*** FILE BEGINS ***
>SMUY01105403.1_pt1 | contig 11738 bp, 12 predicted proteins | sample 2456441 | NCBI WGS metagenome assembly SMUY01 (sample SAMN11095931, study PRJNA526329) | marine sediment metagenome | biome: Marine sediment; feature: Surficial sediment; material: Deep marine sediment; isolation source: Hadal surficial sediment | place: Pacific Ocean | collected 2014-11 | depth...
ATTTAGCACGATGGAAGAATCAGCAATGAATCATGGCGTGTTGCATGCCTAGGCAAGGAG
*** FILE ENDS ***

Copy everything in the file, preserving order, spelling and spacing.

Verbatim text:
>SMUY01105403.1_pt1 | contig 11738 bp, 12 predicted proteins | sample 2456441 | NCBI WGS metagenome assembly SMUY01 (sample SAMN11095931, study PRJNA526329) | marine sediment metagenome | biome: Marine sediment; feature: Surficial sediment; material: Deep marine sediment; isolation source: Hadal surficial sediment | place: Pacific Ocean | collected 2014-11 | depth...
ATTTAGCACGATGGAAGAATCAGCAATGAATCATGGCGTGTTGCATGCCTAGGCAAGGAG